14. Purification and cloning of DNA fragments fractionated on agarose gels.

    Science.gov (United States)

    Griffin, H G; Gasson, M J

    1995-04-01

    Purification of DNA fragments from acrylamide or agarose gels is a commonly used technique in the molecular biology laboratory. This article describes a rapid, efficient, and inexpensive method of purifying DNA fractions from an agarose gel. The purified DNA is suitable for use in a wide range of applications including ligation using DNA ligase. The procedure uses standard high-melting-temperature agarose and normal TBE electrophoresis buffer. In addition, the protocol does not involve the use of highly toxic organic solvents such as phenol.

  15. Profile of the Phenolic Compounds of Rosa rugosa Petals

    Directory of Open Access Journals (Sweden)

    Andrzej Cendrowski

    2017-01-01

    Full Text Available Rosa rugosa petals are a rich source of phenolic compounds, which determined their antioxidant properties. The aim of this study was to determine the polyphenolic composition of not processed petals of Rosa rugosa collected from the commodity crops and to determine the variability of the contained therein polyphenols between harvesting seasons. Twenty polyphenols were identified by UPLC-ESI-MS. The main fraction of polyphenols was ellagitannins, which are 69 to 74% of the total polyphenols of the petals. In the petals of Rosa rugosa, four anthocyanins have been identified: cyanidin 3,5-di-O-glucoside, peonidin 3-O-sophoroside, peonidin 3,5-di-O-glucoside, and peonidin 3-O-glucoside, of which the predominant peonidin 3,5-di-O-glucoside represented approx. 85% of all the determined anthocyanin compounds. It was found that the petals of Rosa rugosa are a valuable source of bioactive compounds and can be considered as a healthy valuable resource.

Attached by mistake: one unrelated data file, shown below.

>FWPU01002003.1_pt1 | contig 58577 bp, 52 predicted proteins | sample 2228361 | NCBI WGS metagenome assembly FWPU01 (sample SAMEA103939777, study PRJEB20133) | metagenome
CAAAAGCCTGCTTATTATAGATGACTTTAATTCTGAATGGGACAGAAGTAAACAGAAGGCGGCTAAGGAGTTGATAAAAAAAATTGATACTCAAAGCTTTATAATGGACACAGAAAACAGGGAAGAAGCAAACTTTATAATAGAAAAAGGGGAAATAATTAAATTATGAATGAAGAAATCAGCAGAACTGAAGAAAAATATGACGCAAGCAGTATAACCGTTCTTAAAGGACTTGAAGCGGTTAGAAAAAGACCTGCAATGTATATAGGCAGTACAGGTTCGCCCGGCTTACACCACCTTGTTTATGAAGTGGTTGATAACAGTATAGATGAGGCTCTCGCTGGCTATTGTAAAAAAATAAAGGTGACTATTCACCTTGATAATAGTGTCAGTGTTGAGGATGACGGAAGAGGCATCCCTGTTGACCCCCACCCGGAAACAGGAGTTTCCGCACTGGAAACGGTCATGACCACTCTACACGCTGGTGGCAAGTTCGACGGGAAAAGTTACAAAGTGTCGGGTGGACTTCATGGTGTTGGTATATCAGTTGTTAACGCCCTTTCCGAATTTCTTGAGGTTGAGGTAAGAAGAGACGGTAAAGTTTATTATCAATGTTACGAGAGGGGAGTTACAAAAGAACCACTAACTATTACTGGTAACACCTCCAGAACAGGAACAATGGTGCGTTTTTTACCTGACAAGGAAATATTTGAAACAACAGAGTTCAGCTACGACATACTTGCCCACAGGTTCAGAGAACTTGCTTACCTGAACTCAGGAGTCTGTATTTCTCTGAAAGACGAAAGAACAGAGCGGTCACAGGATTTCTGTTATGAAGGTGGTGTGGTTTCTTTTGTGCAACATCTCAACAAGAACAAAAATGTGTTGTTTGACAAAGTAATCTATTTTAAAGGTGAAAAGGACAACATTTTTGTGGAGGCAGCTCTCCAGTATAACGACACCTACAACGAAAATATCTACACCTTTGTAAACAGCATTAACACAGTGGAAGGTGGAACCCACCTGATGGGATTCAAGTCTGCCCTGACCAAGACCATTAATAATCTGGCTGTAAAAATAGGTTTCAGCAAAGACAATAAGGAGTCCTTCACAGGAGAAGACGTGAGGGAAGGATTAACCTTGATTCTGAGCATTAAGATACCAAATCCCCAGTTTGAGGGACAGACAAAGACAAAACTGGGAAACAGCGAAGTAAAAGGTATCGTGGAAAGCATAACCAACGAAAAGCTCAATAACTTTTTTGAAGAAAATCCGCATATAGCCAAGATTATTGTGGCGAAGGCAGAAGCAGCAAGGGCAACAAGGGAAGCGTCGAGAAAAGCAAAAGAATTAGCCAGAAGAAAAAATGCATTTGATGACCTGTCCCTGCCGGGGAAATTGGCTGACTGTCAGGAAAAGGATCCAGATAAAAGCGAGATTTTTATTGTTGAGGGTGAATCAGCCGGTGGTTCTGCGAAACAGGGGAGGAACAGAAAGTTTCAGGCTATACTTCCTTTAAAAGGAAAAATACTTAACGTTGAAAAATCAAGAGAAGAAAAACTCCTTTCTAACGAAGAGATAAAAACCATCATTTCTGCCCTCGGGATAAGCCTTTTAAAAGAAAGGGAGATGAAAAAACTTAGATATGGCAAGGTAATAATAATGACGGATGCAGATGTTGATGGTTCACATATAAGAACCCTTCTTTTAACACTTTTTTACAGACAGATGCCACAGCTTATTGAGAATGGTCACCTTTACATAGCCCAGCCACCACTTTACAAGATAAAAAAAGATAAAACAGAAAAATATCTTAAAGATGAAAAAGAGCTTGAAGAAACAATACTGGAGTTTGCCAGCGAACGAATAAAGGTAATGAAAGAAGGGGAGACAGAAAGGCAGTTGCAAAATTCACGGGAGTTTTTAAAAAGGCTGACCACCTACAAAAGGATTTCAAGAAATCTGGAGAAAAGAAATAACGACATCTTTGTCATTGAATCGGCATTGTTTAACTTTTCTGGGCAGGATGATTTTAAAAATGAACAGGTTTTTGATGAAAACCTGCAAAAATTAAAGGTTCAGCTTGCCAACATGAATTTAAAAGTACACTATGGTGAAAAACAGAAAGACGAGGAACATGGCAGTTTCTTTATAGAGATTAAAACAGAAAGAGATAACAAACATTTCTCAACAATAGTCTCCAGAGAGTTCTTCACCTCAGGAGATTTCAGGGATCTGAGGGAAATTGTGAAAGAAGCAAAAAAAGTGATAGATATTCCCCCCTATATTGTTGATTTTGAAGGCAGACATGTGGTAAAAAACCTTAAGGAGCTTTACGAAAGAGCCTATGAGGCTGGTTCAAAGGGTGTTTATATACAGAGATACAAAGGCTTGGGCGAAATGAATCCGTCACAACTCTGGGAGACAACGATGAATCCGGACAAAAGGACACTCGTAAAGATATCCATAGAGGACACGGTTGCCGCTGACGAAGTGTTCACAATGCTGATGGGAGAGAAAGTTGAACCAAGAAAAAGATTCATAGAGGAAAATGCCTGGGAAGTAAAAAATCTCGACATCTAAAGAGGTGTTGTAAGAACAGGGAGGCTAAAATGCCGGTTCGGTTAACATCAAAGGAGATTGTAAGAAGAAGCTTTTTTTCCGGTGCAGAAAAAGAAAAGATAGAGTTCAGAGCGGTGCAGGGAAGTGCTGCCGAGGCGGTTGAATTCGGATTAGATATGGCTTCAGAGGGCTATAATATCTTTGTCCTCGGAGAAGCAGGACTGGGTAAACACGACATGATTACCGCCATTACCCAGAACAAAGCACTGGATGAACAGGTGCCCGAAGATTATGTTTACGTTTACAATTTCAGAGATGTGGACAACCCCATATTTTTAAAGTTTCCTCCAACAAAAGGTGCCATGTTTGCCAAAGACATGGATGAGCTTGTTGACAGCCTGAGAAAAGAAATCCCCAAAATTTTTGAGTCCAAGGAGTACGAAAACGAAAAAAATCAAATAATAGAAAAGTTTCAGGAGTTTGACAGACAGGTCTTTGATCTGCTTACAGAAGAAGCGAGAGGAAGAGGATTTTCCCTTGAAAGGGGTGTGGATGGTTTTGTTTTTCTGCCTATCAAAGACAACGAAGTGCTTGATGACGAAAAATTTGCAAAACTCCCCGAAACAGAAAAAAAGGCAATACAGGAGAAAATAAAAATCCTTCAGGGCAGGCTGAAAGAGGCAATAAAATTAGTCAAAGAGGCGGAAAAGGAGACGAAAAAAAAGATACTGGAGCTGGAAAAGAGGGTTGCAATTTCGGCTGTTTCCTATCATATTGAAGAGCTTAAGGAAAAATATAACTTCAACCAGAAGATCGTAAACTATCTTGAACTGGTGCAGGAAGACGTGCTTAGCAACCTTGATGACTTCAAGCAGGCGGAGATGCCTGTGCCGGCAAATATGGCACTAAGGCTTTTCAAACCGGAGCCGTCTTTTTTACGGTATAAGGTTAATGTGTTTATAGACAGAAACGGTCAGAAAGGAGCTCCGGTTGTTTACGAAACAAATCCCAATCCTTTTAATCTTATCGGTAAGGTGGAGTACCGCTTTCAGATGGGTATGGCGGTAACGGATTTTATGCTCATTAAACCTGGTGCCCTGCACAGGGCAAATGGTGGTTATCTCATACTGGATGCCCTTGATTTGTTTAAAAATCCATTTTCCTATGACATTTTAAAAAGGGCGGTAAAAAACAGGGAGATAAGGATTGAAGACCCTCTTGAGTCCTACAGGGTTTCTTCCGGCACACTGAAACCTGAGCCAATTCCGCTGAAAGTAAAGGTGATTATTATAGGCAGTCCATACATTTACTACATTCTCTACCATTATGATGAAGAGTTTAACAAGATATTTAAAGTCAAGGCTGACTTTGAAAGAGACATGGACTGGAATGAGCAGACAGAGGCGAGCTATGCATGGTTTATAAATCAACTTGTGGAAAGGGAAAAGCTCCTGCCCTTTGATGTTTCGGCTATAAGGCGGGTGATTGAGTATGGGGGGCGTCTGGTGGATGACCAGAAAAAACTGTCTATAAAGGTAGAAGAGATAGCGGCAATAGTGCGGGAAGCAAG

16. Sweet Work with Fractions

    Science.gov (United States)

    Vinogradova, Natalya; Blaine, Larry

    2013-01-01

    Almost everyone loves chocolate. However, the same cannot be said about fractions, which are loved by markedly fewer. Middle school students tend to view them with wary respect, but little affection. The authors attempt to sweeten the subject by describing a type of game involving division of chocolate bars. The activity they describe provides a…

  17. Fractional Differential Equation

    Directory of Open Access Journals (Sweden)

    Moustafa El-Shahed

    2007-01-01

    where 2<α<3 is a real number and D0+α is the standard Riemann-Liouville fractional derivative. Our analysis relies on Krasnoselskiis fixed point theorem of cone preserving operators. An example is also given to illustrate the main results.

  18. Nonlinear fractional relaxation

    Indian Academy of Sciences (India)

    Abstract. We define a nonlinear model for fractional relaxation phenomena. We use ε-expansion method to analyse this model. By studying the fundamental solutions of this model we find that when t → 0 the model exhibits a fast decay rate and when t → ∞ the model exhibits a power-law decay. By analysing the frequency ...

  19. Vapor liquid fraction determination

    International Nuclear Information System (INIS)

    1980-01-01

    This invention describes a method of measuring liquid and vapor fractions in a non-homogeneous fluid flowing through an elongate conduit, such as may be required with boiling water, non-boiling turbulent flows, fluidized bed experiments, water-gas mixing analysis, and nuclear plant cooling. (UK)

  20. Brewing with fractionated barley

    NARCIS (Netherlands)

    Donkelaar, van L.H.G.

    2016-01-01

    Brewing with fractionated barley

    Beer is a globally consumed beverage, which is produced from malted barley, water, hops and yeast. In recent years, the use of unmalted barley and exogenous enzymes have become more popular because they enable simpler processing and reduced environmental

  1. Fermion Number Fractionization

    Indian Academy of Sciences (India)